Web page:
13 Questions on Risk Management
   Is there a separation of duties between ...


13 Questions on Risk Management

Is there a separation of duties between those who generate financial risks and those who manage and control these risks?

There is no doubt that the process of measuring, monitoring, controlling and reporting risk exposures should be managed separately from those who generate the activities that bring about the risk. It is up to the board to decide how this segregation of duties is achieved. The board should determine whether the firm’s scale and complexity of activities warrant a separate independent risk management (control) person or unit. In a small or medium-sized outfit, this person could be a member of management who is not directly involved in the day-to-day generation of risk or is not profit-responsible for such activities. These independent managers or units should report exposures directly to senior managers and the board.

Senior managers must clearly delineate responsibilities between front- (whoever assumes financial risks for the organisation) and back-office (settlements and accounting) which should always be manned and supervised separately. They must also ensure proper reconciliation of front and back-office databases, for example by appointing a unit (person) independent of the business to verify position data, profit and loss figures and individual transaction details. This reconciliation should be carried out regularly with the frequency depending on the volume of transactions. As a guide, organisations which actively use financial instruments carry out reconciliations daily.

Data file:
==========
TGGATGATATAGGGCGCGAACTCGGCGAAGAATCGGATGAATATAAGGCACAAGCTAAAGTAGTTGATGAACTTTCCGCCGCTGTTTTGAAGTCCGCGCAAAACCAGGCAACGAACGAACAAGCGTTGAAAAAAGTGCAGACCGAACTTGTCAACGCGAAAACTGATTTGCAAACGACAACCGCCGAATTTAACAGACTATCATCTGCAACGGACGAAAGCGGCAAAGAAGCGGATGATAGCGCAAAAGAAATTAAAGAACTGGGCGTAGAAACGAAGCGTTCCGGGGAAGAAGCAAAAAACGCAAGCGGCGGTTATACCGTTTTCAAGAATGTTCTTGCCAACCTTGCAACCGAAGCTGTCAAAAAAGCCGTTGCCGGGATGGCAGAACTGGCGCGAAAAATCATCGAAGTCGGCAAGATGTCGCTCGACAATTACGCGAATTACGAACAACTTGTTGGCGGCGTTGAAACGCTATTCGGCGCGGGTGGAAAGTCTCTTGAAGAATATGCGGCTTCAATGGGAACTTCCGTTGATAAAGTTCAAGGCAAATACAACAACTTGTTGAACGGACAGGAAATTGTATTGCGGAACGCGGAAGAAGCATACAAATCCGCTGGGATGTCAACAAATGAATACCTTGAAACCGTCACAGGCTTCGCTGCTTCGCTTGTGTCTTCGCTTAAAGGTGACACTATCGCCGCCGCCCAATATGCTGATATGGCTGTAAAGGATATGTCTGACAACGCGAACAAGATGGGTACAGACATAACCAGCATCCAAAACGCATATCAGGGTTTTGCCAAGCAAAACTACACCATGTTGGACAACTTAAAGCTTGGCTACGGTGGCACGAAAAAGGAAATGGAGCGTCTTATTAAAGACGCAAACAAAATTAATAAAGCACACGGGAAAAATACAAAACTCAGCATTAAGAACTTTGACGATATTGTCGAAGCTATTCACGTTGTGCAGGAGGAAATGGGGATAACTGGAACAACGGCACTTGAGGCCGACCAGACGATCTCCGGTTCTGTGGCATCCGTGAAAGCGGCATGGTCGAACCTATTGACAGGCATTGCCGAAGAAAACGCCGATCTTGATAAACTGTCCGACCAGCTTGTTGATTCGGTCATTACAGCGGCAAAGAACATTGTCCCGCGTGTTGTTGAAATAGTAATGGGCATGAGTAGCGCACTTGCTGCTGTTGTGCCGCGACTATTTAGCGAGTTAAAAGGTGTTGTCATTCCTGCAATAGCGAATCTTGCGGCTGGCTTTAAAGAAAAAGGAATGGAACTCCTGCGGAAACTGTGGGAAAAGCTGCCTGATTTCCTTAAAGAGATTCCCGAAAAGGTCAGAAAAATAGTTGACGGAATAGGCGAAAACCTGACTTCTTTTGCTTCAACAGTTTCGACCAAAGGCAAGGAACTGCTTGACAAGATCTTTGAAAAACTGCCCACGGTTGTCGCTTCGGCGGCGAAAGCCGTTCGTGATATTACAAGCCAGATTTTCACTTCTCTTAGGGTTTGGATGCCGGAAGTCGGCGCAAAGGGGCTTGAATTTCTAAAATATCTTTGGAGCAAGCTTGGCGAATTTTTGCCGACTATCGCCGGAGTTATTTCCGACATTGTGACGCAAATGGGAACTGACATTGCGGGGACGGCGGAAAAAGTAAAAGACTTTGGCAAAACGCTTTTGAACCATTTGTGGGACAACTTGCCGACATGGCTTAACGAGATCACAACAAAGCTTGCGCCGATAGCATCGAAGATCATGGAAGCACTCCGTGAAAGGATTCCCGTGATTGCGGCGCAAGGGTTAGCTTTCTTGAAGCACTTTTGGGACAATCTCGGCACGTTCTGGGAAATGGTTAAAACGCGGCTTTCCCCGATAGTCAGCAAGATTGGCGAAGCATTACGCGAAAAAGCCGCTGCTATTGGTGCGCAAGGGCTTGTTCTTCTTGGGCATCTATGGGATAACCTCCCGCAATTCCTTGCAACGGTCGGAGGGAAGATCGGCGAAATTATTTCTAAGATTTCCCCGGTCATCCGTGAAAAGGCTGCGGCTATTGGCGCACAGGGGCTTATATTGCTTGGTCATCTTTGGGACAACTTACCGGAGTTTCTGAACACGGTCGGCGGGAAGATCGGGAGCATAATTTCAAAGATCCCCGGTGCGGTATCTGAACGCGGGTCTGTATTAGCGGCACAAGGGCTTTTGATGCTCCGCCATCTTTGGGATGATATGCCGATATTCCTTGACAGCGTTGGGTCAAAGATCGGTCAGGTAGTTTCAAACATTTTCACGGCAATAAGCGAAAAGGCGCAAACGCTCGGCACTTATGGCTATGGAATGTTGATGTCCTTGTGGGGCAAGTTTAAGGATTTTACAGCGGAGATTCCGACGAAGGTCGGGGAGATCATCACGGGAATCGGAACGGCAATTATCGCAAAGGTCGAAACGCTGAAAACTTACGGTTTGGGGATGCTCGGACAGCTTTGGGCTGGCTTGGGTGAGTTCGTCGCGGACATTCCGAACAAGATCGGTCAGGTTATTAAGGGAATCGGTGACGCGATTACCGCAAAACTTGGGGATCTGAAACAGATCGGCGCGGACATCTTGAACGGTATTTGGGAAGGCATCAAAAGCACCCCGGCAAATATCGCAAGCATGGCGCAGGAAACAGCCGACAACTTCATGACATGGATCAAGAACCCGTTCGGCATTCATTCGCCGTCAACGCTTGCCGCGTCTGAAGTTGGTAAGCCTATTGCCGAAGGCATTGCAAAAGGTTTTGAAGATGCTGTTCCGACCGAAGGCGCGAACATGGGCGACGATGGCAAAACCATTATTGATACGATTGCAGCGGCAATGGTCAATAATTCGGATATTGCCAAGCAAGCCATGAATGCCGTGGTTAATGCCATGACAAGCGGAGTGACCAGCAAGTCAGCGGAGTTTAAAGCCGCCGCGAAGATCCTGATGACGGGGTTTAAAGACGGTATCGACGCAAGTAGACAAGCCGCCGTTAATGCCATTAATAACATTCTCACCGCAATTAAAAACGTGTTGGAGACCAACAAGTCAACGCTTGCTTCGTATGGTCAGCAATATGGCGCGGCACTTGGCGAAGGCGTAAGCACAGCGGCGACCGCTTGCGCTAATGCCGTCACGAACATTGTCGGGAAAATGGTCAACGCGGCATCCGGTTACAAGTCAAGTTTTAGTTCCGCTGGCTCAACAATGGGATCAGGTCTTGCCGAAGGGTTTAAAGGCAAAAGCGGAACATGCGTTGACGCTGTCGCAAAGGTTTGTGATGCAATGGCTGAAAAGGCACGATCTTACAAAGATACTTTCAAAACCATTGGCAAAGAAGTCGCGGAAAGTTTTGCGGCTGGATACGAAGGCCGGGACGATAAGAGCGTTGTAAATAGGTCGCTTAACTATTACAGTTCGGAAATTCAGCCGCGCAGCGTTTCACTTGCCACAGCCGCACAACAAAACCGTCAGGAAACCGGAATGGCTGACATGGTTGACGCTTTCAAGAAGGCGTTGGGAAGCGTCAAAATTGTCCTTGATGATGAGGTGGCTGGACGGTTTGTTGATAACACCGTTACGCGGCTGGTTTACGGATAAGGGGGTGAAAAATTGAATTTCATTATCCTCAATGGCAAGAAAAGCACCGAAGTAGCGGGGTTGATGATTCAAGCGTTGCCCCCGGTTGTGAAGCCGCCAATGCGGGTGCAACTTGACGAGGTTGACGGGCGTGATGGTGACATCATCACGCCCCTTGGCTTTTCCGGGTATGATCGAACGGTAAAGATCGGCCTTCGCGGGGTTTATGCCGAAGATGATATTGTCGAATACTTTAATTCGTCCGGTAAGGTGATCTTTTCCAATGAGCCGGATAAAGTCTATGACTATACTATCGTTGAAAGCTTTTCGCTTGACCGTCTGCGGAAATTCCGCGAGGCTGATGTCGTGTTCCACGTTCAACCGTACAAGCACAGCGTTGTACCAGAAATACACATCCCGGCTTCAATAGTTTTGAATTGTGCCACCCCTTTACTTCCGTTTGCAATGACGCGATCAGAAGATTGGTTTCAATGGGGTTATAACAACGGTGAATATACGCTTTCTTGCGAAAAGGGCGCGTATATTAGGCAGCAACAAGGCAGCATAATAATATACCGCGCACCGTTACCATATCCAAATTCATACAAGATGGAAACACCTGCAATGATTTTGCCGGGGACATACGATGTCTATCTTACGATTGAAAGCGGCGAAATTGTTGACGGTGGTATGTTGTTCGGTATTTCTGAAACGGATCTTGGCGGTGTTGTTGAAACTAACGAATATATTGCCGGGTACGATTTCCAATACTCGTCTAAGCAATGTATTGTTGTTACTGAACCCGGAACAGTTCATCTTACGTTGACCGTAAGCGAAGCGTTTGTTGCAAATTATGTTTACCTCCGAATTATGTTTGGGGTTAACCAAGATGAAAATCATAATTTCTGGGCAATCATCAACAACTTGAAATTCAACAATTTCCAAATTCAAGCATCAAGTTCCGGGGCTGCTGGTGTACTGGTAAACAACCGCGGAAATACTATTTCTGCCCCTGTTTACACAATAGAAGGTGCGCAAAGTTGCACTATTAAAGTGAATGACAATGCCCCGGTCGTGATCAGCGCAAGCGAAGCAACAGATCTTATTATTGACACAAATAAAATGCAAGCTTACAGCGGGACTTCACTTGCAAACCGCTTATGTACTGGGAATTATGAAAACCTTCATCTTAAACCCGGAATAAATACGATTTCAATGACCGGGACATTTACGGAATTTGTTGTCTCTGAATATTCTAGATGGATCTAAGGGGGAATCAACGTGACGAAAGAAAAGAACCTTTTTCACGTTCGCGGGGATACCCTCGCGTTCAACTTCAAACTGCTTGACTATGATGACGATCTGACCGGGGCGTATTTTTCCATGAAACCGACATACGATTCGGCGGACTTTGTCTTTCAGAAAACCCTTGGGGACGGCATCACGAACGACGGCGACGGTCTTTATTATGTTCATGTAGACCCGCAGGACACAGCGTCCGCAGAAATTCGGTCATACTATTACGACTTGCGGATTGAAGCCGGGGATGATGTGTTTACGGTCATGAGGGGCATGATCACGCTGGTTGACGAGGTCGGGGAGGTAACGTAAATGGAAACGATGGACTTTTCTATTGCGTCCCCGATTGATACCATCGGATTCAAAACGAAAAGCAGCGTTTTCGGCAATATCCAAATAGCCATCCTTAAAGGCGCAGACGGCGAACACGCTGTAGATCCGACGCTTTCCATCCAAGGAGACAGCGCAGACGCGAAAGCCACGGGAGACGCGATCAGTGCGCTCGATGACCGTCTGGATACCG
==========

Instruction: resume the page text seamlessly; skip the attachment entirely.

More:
Box 4
Merck cultivates control culture
The board of directors and senior management of Merck have earmarked a robust control system as one of the main ways of assuring that its assets are safeguarded. In its management’s letter in the 1996 annual report, the chairman, president and chief executive officer Raymond Gilmartin and chief financial officer, Judy Lewent write: «To assure that financial information is reliable and assets are safeguarded, management maintains an effective system of internal controls and procedures, important elements of which include careful selection, training and development of operating and financial managers; an organisation that provides appropriate division of responsibility; and communications aimed at assuring that Company policies and procedures are understood throughout the organisation. In establishing internal controls, management weighs the costs of such systems against the benefits it believes such systems will provide. A staff of internal auditors regularly monitors the adequacy and application of internal controls on a world-wide basis.
«To insure that personnel continue to understand the system of internal controls and procedures and policies concerning good and prudent business practices, the Company periodically conducts the Management’s Stewardship Program for key management and financial personnel. This program reinforces the importance and understanding of internal controls by reviewing key corporate policies, procedures and systems.»

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